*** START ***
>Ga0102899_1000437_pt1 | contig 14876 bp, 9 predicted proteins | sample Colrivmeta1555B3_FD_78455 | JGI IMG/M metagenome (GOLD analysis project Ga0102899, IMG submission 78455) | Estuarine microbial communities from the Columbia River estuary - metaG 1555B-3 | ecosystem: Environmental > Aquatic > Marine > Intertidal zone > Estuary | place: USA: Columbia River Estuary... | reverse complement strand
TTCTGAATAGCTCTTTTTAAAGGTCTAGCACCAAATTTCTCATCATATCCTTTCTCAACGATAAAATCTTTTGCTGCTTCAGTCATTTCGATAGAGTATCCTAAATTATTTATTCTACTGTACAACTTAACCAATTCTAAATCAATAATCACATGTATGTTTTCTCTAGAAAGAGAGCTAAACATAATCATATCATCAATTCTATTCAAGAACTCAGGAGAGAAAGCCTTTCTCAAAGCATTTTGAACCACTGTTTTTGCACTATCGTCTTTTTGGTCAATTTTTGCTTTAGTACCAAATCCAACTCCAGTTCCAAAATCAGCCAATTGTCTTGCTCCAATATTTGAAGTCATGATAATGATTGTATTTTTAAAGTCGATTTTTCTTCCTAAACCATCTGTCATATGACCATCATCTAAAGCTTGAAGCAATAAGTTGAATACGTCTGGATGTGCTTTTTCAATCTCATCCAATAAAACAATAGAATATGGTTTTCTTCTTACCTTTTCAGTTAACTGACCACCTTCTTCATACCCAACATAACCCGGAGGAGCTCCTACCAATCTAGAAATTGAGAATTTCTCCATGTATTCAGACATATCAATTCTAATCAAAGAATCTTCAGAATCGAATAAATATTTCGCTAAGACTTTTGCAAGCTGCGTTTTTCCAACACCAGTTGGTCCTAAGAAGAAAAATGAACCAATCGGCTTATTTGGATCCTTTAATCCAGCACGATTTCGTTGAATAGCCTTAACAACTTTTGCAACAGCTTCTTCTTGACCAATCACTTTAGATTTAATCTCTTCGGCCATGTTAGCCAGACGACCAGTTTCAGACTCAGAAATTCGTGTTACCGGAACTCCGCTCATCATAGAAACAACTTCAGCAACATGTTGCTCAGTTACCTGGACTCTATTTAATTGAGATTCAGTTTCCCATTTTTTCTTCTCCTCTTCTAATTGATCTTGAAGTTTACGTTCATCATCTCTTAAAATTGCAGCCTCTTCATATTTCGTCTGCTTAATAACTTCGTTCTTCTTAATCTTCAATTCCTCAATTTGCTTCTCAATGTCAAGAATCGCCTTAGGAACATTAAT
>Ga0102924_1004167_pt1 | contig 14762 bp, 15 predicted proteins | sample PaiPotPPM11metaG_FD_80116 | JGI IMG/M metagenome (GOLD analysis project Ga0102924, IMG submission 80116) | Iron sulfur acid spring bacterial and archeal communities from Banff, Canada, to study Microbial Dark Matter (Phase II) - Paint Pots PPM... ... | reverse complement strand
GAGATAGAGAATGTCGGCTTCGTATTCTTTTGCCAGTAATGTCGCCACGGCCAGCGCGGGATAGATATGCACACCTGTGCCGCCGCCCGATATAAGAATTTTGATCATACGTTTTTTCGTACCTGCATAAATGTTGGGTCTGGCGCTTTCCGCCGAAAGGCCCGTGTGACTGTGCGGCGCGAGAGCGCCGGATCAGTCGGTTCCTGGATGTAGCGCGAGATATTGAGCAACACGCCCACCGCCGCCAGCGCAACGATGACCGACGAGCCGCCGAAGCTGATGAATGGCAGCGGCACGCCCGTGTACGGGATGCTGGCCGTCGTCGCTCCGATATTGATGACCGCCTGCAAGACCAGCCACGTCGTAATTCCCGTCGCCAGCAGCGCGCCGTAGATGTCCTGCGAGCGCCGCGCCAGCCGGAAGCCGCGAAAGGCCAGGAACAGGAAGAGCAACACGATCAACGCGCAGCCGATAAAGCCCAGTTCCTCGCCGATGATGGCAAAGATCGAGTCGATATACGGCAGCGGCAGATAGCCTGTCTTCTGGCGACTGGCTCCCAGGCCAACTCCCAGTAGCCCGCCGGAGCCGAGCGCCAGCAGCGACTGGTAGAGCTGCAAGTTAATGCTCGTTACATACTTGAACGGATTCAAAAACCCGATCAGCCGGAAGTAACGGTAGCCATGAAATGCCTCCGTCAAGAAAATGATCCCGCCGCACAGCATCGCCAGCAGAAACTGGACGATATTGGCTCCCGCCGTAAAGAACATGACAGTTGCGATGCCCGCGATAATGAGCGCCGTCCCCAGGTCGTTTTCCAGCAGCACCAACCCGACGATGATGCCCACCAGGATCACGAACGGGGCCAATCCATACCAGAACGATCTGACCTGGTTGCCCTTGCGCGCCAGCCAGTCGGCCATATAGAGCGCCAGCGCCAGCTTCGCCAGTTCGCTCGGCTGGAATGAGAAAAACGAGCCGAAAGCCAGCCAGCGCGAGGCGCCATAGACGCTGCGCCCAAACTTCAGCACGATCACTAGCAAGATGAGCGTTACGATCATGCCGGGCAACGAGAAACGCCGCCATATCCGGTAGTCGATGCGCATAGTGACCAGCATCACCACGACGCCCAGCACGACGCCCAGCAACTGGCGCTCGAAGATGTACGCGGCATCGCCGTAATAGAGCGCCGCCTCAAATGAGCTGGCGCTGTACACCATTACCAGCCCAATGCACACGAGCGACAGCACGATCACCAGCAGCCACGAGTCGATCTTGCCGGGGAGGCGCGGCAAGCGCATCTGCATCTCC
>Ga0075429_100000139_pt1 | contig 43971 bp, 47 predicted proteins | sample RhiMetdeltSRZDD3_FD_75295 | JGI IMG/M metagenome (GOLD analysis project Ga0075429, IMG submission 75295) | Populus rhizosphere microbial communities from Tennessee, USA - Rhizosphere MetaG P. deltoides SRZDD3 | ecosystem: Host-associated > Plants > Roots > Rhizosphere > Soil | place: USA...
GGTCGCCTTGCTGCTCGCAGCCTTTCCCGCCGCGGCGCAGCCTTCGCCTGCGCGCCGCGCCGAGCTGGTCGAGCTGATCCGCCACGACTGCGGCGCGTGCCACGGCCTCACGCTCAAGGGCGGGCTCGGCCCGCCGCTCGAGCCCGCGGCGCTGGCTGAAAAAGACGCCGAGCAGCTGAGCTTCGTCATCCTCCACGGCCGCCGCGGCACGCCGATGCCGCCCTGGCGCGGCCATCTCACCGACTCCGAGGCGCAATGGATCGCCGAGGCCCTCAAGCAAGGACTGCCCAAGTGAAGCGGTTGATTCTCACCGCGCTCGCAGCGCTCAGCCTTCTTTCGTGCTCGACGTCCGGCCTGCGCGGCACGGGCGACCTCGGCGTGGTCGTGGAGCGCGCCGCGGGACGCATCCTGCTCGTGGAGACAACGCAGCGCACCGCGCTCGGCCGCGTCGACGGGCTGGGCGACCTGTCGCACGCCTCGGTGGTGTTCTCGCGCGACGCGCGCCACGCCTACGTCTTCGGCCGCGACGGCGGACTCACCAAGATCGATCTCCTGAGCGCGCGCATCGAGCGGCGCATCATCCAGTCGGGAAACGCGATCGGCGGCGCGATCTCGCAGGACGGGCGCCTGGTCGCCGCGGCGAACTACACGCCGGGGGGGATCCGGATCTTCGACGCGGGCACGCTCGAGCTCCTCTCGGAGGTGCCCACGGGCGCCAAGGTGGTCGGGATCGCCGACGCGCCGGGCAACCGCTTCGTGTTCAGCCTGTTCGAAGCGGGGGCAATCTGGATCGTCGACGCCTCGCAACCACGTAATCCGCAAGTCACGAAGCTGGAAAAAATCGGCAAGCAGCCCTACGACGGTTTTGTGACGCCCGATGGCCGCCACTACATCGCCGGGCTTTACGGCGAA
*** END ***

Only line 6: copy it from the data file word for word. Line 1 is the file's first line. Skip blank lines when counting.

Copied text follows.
GGTCGCCTTGCTGCTCGCAGCCTTTCCCGCCGCGGCGCAGCCTTCGCCTGCGCGCCGCGCCGAGCTGGTCGAGCTGATCCGCCACGACTGCGGCGCGTGCCACGGCCTCACGCTCAAGGGCGGGCTCGGCCCGCCGCTCGAGCCCGCGGCGCTGGCTGAAAAAGACGCCGAGCAGCTGAGCTTCGTCATCCTCCACGGCCGCCGCGGCACGCCGATGCCGCCCTGGCGCGGCCATCTCACCGACTCCGAGGCGCAATGGATCGCCGAGGCCCTCAAGCAAGGACTGCCCAAGTGAAGCGGTTGATTCTCACCGCGCTCGCAGCGCTCAGCCTTCTTTCGTGCTCGACGTCCGGCCTGCGCGGCACGGGCGACCTCGGCGTGGTCGTGGAGCGCGCCGCGGGACGCATCCTGCTCGTGGAGACAACGCAGCGCACCGCGCTCGGCCGCGTCGACGGGCTGGGCGACCTGTCGCACGCCTCGGTGGTGTTCTCGCGCGACGCGCGCCACGCCTACGTCTTCGGCCGCGACGGCGGACTCACCAAGATCGATCTCCTGAGCGCGCGCATCGAGCGGCGCATCATCCAGTCGGGAAACGCGATCGGCGGCGCGATCTCGCAGGACGGGCGCCTGGTCGCCGCGGCGAACTACACGCCGGGGGGGATCCGGATCTTCGACGCGGGCACGCTCGAGCTCCTCTCGGAGGTGCCCACGGGCGCCAAGGTGGTCGGGATCGCCGACGCGCCGGGCAACCGCTTCGTGTTCAGCCTGTTCGAAGCGGGGGCAATCTGGATCGTCGACGCCTCGCAACCACGTAATCCGCAAGTCACGAAGCTGGAAAAAATCGGCAAGCAGCCCTACGACGGTTTTGTGACGCCCGATGGCCGCCACTACATCGCCGGGCTTTACGGCGAA